A box of "old coins" purchased for $28.25 at an estate sale near Burlington, VT held an unexpected surprise: its contents are estimated to be worth more than $15,000 because it included one of the most important Armenian coins in existence.

It was Richard Martineit’s good fortune to be at that auction in October, 2007, where more than 1500 lots were sold in two days. One that caught his eye was lot 1597, a group of 13 coins in a box labeled "Roman & Ancient pieces". It contained . . .

Full story at: NGC

Sunday, July 12, 2009

Royal Canadian Mint gold may have been smuggled in acid

OTTAWA — Was $15 million worth of gold stolen from the Royal Canadian Mint by dissolving it in acid, rendering it invisible to metal detectors?

Two gold-refining industry sources say gold chloride dissolved in an acid solution can be unrecognizable to metal detectors, such as those guarding the mint’s high-security Sussex Drive refinery in Ottawa — and the method might explain the recently announced disappearance of more than half a metric ton of gold from the mint’s inventory.

“It could be taken out in that form . . .

Full story at: Link

What Type of Coins Should You Collect?

Coin collecting is a fun hobby to start and the thrill of hunting for old coins is enough for many people to continue doing it. Other people consider coin collecting an investment, something they can receive a profit from. If you are one of those people, then you can find several types of coins in this article that will help you determine what others are looking for.

Most coin collectors will look for only a specific kind of coin that will make their collection more valuable and interesting to buyers. Others are collecting for sentimentality and are looking more at the coin’s . . .

Full story at: Link

Lincoln Cent Mintages Jump in June, Jefferson Nickel Production Equalizes

(The latest batch of US Mint coin production figures are now available and they show several noteworthy changes in June. Lincoln cents jumped, quarters and Presidential dollars rose more modestly, and Jefferson nickels leveled out between mints.

US Mint year-to-date coin figures are updated at the beginning of each month, enabling mintages to be calculated as they are above. Notice the increase in Lincoln Cents — especially from Denver.

The Mint has not yet said whether these numbers are for . . .

Full story at: Link

Thursday, July 09, 2009

Royal Canadian Mint Launches Third Release of 2009 Collector Coins

OTTAWA — Coin collectors and astronomy fans alike will be impressed by the Royal Canadian Mint’s $30 Sterling Silver International Year of Astronomy collector coin, as well as several new products which are sure to attract the gaze of those looking to expand their collections or acquire finely crafted keepsakes of innovative design and composition.

Other entries in the Mint’s third product release of 2009 include the final issue of the Playing Card Money series, a new Blessings of Wealth 99.999% pure gold coin, an "Autumn Jewel" crystal raindrop coin and the newest issue of the $20 Fine Silver Great Canadian Locomotive Series featuring . . .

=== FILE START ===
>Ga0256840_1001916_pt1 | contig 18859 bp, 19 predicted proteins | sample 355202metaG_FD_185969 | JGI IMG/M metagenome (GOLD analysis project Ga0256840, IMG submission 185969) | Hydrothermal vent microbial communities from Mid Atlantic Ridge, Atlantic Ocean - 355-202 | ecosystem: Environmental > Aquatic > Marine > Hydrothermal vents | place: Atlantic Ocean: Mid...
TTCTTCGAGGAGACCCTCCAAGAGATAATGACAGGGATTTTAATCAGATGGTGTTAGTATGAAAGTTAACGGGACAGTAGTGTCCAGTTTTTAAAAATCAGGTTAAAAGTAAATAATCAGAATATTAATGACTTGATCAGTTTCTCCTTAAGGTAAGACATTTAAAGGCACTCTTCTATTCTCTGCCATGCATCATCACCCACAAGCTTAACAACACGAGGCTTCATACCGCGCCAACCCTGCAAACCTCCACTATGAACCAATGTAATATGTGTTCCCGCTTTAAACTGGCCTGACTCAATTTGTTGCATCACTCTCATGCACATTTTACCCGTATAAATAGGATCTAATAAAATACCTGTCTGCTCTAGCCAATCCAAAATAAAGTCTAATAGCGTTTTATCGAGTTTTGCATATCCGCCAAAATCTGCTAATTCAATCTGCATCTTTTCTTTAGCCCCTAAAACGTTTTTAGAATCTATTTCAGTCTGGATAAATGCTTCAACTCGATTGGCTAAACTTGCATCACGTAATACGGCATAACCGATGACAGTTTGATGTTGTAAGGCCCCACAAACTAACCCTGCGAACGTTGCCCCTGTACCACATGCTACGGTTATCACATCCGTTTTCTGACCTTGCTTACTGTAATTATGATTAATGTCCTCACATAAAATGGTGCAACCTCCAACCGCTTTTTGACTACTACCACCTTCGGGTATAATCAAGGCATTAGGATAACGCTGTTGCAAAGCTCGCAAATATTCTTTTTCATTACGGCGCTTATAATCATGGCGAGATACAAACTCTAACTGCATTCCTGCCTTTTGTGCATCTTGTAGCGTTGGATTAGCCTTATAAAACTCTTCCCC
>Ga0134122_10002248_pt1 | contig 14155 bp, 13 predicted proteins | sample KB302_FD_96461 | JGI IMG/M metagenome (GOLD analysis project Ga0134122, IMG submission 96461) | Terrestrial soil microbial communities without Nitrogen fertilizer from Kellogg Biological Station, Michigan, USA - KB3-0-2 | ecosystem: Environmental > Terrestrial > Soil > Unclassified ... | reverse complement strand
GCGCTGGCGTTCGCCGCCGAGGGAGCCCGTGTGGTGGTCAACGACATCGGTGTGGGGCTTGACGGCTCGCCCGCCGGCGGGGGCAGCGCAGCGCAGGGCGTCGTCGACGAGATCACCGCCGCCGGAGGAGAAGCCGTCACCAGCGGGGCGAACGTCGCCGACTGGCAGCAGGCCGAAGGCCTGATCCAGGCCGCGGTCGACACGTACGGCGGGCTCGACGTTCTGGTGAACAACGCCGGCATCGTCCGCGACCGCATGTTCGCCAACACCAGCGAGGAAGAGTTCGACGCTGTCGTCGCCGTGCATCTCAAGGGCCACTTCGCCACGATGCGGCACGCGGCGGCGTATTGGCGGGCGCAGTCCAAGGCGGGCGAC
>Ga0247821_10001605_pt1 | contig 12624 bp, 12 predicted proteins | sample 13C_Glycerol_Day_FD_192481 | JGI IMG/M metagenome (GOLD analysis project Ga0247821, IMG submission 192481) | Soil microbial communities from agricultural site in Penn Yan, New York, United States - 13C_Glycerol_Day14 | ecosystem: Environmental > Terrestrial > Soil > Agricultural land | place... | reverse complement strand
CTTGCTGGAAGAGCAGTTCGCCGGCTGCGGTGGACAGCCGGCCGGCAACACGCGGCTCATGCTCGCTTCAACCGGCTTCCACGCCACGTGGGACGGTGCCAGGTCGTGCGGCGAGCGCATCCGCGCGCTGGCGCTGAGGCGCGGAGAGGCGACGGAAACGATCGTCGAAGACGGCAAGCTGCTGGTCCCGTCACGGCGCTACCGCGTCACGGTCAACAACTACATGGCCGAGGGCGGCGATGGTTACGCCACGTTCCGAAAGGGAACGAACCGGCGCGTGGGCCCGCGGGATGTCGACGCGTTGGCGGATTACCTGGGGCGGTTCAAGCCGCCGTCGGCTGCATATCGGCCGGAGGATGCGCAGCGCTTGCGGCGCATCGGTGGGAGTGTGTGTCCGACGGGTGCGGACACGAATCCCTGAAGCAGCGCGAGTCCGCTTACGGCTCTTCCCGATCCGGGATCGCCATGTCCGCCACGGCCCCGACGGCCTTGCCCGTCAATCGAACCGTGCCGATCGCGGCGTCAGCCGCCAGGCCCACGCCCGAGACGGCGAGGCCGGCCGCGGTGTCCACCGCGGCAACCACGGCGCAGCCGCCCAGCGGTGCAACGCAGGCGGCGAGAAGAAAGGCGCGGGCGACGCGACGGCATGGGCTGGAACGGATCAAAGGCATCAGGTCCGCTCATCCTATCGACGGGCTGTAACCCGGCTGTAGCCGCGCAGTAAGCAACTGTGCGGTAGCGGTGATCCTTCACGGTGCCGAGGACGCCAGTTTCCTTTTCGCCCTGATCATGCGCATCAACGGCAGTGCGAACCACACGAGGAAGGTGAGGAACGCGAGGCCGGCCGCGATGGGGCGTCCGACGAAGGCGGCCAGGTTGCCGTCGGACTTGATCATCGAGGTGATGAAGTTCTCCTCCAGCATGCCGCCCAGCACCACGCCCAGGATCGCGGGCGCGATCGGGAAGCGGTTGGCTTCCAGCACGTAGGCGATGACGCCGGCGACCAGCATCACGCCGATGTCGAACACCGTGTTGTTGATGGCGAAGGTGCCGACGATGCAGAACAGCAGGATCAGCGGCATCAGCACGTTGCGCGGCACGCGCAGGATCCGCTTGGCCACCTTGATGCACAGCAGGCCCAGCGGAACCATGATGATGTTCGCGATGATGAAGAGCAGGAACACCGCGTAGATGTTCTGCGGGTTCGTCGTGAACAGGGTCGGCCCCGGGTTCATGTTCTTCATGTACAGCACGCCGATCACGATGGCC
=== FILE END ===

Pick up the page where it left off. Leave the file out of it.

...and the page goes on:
Full story at: Link

Wednesday, July 08, 2009

Royal Mint and the England and Wales Cricket Board (ECB) Team Up for Ashes Series 2009 Medals

While Andrew Strauss is hoping to get his hands on the famous urn this summer, you too could grab something special during the npower Ashes Series 2009.

ECB and Royal Mint have teamed up to produce a limited edition npower Ashes Series medal to commemorate the much-anticipated series with Australia.

There will be 150 Commemorative Gold Medals, the first five of which will be used for the toss at the five Tests this summer. Each will be engraved with the details of the Test at which they were used and then auctioned for charity.

The remaining 145 medals, all 22 carat gold and featuring the Ashes event logo on one side and a batsman on the other, will be signed by the England captain and made available to cricket fans who want a lasting memento of this summer.

"The thing about the Ashes is that it is all-consuming . . .

Full story at: Link

Australian Mint offers rare peek inside vault

The Royal Australian Mint in Canberra has given a lucky member of the public a rare look inside its vault.

The vault holds a collection of coins worth more than $12 million and its doors are not opened often.

Despina Tramoundanis from Murrumbateman won a raffle to carry four rare coins, valued at over $1 million, from the vault to their display case on the second floor.

One of the coins that was moved is a rare . . .

Full story at: Link

Sales of Silver, Gold Coins Surge

Sales of gold and silver bullion coins were up sharply in the first half of 2009, when dealers were citing strong physical demand amid worries about other investments.

Sales remained strong but abated somewhat in late spring and early summer, but there are at least some signs it might be on the rise again, said one dealer. “Over the last 30 days, business has picked up again mostly because, I believe, there is a lot of skepticism still in the market about which way the economy is heading,” said Scott Thomas, president and chief executive of American Precious Metals Exchange in Edmond, Okla.

Bullion coins are meant to . . .

Full story at: Link

U.S. Mint Offers 2009 Lincoln Cent Subscription

(Susan Headley: the first of the four 2009 U.S. Cent designs came out in February, the U.S. Mint was caught off guard, (just like the rest of us), when it became clear that new coins weren't getting into circulation due to the economy. However, the Mint acted fast and managed to get some of the rolls of pennies up for sale on its Web site, although they quickly sold out. The Mint was ready for the second 2009 cent, though, and they provided an ample supply.

Now the Mint is getting ahead of the curve, offering a subscription program so you can pre-order the last two penny designs and have them shipped out when they're released. This article has the details and tells you how to sign up. . . .

Full story at: Link

Monday, July 06, 2009

Celebration of the $1 Susan B. Anthony dollar coin